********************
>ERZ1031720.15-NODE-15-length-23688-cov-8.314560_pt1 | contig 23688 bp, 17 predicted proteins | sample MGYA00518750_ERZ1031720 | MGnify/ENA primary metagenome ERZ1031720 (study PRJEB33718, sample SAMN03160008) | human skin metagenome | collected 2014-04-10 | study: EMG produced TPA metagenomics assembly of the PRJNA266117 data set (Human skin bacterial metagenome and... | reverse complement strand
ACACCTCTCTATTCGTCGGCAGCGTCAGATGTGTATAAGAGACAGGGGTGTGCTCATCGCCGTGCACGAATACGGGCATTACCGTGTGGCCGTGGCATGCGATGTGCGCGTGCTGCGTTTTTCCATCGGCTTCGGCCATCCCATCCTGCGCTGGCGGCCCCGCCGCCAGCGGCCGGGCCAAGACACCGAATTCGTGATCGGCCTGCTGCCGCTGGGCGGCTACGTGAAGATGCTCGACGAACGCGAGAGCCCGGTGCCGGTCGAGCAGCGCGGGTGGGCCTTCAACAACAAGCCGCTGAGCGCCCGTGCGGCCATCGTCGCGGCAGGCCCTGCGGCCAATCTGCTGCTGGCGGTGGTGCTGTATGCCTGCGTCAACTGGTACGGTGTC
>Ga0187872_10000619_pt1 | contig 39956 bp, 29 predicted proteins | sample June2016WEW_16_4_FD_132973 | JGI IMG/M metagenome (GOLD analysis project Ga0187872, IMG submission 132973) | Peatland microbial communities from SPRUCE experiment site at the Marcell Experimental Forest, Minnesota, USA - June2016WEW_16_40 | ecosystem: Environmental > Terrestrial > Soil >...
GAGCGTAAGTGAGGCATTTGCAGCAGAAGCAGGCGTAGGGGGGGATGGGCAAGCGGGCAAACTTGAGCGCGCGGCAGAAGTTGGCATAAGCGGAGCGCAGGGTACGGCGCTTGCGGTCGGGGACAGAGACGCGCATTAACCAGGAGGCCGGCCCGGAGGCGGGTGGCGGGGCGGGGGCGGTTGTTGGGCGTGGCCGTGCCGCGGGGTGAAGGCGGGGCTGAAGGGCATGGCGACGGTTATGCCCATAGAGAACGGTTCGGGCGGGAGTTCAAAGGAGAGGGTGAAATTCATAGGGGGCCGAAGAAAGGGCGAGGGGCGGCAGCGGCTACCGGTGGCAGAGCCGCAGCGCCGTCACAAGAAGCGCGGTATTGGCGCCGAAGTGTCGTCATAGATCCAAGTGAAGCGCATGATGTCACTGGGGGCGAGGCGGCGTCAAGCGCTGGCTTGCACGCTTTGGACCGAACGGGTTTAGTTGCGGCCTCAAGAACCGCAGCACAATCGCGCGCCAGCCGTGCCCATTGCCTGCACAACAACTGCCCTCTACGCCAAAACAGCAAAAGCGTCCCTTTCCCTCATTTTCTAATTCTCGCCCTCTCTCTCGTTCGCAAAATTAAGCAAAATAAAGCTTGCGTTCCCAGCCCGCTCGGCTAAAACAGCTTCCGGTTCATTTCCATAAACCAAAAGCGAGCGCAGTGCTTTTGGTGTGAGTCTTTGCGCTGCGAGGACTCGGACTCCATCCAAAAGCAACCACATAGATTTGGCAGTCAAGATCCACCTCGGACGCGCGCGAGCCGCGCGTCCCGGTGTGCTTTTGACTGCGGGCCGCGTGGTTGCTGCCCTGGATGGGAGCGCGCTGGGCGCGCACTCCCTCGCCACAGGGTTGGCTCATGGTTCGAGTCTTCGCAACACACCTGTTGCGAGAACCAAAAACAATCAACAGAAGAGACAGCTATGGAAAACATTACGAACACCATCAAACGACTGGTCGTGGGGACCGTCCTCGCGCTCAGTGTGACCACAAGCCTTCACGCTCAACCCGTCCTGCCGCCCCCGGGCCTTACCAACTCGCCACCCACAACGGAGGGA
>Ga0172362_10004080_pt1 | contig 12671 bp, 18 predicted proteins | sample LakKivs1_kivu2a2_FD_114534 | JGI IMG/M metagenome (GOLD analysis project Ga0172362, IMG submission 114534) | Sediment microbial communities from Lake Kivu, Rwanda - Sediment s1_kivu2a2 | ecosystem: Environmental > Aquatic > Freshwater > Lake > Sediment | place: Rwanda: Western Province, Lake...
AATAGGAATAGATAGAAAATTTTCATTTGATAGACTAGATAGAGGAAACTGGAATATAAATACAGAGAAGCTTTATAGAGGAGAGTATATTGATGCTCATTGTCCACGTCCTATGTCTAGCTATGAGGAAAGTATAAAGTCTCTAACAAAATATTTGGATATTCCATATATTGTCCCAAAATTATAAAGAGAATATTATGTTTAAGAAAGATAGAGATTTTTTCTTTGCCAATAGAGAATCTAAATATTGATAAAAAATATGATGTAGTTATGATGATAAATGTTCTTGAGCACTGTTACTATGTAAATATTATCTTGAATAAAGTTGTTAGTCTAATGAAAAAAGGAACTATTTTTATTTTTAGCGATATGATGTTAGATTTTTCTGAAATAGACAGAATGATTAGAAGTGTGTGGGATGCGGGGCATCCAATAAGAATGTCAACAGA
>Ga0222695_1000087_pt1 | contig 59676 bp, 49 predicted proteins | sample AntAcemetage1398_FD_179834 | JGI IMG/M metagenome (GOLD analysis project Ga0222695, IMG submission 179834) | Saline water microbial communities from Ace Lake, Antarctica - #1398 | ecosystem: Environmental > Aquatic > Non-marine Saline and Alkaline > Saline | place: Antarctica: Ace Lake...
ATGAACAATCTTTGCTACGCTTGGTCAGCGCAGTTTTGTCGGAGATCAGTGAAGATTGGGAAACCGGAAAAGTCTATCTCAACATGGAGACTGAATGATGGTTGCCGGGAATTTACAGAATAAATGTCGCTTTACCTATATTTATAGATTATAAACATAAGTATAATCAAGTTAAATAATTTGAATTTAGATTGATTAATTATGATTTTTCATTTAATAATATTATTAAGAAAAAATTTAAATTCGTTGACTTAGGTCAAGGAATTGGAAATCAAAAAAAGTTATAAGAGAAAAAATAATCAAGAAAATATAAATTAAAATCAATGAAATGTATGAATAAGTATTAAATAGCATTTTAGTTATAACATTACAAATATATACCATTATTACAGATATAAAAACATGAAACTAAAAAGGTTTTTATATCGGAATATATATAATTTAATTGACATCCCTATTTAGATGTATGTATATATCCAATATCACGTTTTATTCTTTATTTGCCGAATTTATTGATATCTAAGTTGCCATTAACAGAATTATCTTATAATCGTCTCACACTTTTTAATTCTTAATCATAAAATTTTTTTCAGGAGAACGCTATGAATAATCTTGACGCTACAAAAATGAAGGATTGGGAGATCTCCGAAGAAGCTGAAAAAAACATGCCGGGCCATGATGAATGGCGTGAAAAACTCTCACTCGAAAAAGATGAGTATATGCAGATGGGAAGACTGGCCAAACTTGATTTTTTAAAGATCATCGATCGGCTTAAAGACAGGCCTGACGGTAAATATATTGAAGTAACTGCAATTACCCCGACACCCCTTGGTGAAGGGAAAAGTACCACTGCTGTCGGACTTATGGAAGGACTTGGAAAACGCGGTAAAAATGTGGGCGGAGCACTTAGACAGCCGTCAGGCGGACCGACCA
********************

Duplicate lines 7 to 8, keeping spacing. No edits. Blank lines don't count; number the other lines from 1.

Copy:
>Ga0222695_1000087_pt1 | contig 59676 bp, 49 predicted proteins | sample AntAcemetage1398_FD_179834 | JGI IMG/M metagenome (GOLD analysis project Ga0222695, IMG submission 179834) | Saline water microbial communities from Ace Lake, Antarctica - #1398 | ecosystem: Environmental > Aquatic > Non-marine Saline and Alkaline > Saline | place: Antarctica: Ace Lake...
ATGAACAATCTTTGCTACGCTTGGTCAGCGCAGTTTTGTCGGAGATCAGTGAAGATTGGGAAACCGGAAAAGTCTATCTCAACATGGAGACTGAATGATGGTTGCCGGGAATTTACAGAATAAATGTCGCTTTACCTATATTTATAGATTATAAACATAAGTATAATCAAGTTAAATAATTTGAATTTAGATTGATTAATTATGATTTTTCATTTAATAATATTATTAAGAAAAAATTTAAATTCGTTGACTTAGGTCAAGGAATTGGAAATCAAAAAAAGTTATAAGAGAAAAAATAATCAAGAAAATATAAATTAAAATCAATGAAATGTATGAATAAGTATTAAATAGCATTTTAGTTATAACATTACAAATATATACCATTATTACAGATATAAAAACATGAAACTAAAAAGGTTTTTATATCGGAATATATATAATTTAATTGACATCCCTATTTAGATGTATGTATATATCCAATATCACGTTTTATTCTTTATTTGCCGAATTTATTGATATCTAAGTTGCCATTAACAGAATTATCTTATAATCGTCTCACACTTTTTAATTCTTAATCATAAAATTTTTTTCAGGAGAACGCTATGAATAATCTTGACGCTACAAAAATGAAGGATTGGGAGATCTCCGAAGAAGCTGAAAAAAACATGCCGGGCCATGATGAATGGCGTGAAAAACTCTCACTCGAAAAAGATGAGTATATGCAGATGGGAAGACTGGCCAAACTTGATTTTTTAAAGATCATCGATCGGCTTAAAGACAGGCCTGACGGTAAATATATTGAAGTAACTGCAATTACCCCGACACCCCTTGGTGAAGGGAAAAGTACCACTGCTGTCGGACTTATGGAAGGACTTGGAAAACGCGGTAAAAATGTGGGCGGAGCACTTAGACAGCCGTCAGGCGGACCGACCA